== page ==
“You feel you are absorbing the complete portrait of an entire life.”—Jeffrey Eugenides, author of Middlesex on Karl Ove Knausgaard’s My Struggle.
If you’re a reader of the Harry Potter books, or Jodi Picoult and Nick Hornby novels on a regular basis, my guess is you don’t know Karl Ove Knausgaard
, the Norwegian author who has been compared to Marcel Proust
. I am not trying to be smug or pompous. This is not to say one author is better, greater, or more literary than the other, but rather a matter of genre and style. It’s more about what one wants out of a book. It’s like expecting someone who listens to Metallica to know all the lyrics of a song by The Decemberists. It’s simply unlikely. Still, I think it’s time the reader of popular fiction gives Knausgaard a real shot.
Karl Ove Knausgaard has received international attention over the last several years for his six autobiographical novels of 3,600 pages, titled My Struggle
. Yes, that sounds daunting. But stick with me on this.
If you are unfamiliar, Knausgaard wrote the works in a flurry of personal reflection. As he has said himself, he wasn’t worried about being “literary” or “”perfect” in his writing or concerned about making beautiful sentences or staying within conventions. He simply wanted to get the story out, to break away from the traditional norms of the “novel” and permit the rawness of a personal story to be the real star. In some ways his approach is Kerouacian and as critics have said is reminiscent of Proust’s seven volume work, titled In Search of Lost Time, a work considered fiction but also believed in many ways to be autobiographical.
My Struggle has sold more than a half million copies in Knausgaard’s home country. Considering Norway is a nation of only five million, that’s quite a feat. It’s become so popular there, some offices in Oslo have declared Knausgaard-free days when no one is permitted to talk about his books in the workplace.
To be clear, Knausgaard’s work does not only resonate in Norwegian. The English translations are just as addicting. American novelist Jonathan Lethem has called the installments “spellbinding.” But again, not in the sense of a popular novel, a suspenseful page turner, or a wizard-driven phenomenon. Knausgaard is more about the personal details of a life that achingly resonate with all of us.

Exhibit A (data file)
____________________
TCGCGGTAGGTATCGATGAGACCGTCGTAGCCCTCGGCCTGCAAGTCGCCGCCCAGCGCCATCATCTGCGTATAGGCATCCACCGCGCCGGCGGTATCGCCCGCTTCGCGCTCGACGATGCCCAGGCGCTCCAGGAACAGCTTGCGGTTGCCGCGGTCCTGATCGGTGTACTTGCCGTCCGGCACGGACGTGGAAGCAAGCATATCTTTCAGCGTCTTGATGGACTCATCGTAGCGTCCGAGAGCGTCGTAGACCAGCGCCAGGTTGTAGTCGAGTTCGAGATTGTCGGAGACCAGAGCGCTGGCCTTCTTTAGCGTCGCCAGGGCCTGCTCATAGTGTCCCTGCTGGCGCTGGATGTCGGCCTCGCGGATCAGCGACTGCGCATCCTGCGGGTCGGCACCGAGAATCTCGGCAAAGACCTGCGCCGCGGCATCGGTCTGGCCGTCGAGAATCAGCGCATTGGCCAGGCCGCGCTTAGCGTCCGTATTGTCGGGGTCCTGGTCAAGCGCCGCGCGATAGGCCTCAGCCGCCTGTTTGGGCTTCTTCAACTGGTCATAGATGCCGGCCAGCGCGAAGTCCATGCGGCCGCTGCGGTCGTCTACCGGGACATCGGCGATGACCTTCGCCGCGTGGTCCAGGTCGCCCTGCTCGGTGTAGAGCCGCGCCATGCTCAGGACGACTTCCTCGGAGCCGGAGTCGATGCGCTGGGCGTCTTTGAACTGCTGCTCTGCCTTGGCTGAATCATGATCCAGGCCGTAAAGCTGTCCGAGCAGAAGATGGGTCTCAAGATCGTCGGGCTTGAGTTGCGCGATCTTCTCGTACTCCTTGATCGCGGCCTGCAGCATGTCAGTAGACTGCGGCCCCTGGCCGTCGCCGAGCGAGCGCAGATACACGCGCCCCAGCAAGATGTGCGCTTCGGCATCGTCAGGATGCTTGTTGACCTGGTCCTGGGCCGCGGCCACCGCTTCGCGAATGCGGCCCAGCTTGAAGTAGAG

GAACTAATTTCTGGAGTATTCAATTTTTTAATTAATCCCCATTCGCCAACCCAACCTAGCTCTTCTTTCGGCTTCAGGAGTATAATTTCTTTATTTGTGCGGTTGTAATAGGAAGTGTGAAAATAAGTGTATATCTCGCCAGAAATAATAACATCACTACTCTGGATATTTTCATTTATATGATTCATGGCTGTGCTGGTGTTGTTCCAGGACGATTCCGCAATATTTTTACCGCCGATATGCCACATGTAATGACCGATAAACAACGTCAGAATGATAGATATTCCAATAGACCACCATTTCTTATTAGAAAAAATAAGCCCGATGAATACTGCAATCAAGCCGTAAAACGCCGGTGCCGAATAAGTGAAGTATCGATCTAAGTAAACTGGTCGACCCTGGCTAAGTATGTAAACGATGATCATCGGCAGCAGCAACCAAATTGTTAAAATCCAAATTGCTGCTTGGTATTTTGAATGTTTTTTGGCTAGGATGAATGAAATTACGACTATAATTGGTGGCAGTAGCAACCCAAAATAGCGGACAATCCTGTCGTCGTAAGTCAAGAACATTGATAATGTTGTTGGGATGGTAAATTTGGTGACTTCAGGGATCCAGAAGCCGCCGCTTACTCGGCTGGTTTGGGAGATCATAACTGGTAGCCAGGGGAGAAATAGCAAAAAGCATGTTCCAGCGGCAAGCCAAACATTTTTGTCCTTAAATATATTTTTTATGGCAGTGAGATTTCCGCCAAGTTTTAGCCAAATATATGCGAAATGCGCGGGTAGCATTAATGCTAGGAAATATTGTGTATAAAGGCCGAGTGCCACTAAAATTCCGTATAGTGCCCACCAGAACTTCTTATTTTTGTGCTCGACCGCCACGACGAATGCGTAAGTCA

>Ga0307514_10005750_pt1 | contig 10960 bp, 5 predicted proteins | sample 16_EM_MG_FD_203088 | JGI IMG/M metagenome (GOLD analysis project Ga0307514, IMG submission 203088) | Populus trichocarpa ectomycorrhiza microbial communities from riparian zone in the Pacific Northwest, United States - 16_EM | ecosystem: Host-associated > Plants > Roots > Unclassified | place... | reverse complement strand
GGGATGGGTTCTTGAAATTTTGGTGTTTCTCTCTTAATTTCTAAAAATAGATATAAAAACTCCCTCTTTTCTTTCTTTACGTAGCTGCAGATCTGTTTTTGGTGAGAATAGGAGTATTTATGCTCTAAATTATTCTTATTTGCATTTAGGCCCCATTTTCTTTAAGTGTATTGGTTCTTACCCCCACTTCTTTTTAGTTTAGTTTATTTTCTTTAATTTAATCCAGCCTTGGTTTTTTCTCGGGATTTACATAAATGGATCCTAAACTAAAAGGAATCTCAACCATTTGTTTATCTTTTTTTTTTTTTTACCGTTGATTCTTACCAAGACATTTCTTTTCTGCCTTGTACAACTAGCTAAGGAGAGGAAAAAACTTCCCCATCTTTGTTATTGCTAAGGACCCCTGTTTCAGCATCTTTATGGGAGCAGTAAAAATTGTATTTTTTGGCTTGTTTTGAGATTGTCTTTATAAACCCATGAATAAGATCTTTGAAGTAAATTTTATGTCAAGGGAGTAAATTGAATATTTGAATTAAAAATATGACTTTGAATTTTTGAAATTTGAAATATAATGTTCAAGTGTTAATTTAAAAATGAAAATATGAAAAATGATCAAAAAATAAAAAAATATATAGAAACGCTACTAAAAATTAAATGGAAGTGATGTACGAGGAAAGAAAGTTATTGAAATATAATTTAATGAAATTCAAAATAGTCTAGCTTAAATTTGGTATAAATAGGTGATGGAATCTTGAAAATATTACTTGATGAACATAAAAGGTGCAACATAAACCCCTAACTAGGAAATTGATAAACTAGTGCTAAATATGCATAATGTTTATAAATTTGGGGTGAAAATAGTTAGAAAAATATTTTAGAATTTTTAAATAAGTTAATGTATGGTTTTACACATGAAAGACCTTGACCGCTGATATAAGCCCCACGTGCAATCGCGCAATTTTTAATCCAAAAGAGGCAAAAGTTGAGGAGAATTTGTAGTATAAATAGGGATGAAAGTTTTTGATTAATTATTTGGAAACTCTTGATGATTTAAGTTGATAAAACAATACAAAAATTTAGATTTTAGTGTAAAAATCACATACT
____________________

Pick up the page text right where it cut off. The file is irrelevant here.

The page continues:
However, not all agree. Some reviewers have labeled the books flat and superficial, not unlike Truman Capote’s slam on Kerouac’s On the Road
: “That’s not writing, that’s typing.”
If you are a regular reader of popular fiction, Knausgaard may be an acquired taste, like good whiskey. But if you can see the art in a life and the shared struggles of growing up, parental missteps, and the scars of addiction. If you can relate to the details of youthful shame, unfulfilled familial love, believe in the beauty of the ordinary, and share the longing of discovering where one fits in the world, then I urge you to try Knausgaard. Sip him and let the words warm you. Do not be overwhelmed by the thickness of the volumes. Do not turn your head because the story was first a Scandinavian phenomenon and not an American one. Simply accept the shared humanity of My Struggle
Knausgaard has been in the news and his books in discussion since 2009, so why only now do I encourage you to read him?
Question: Would My Struggle be as meaningful and impactful with the passage of time?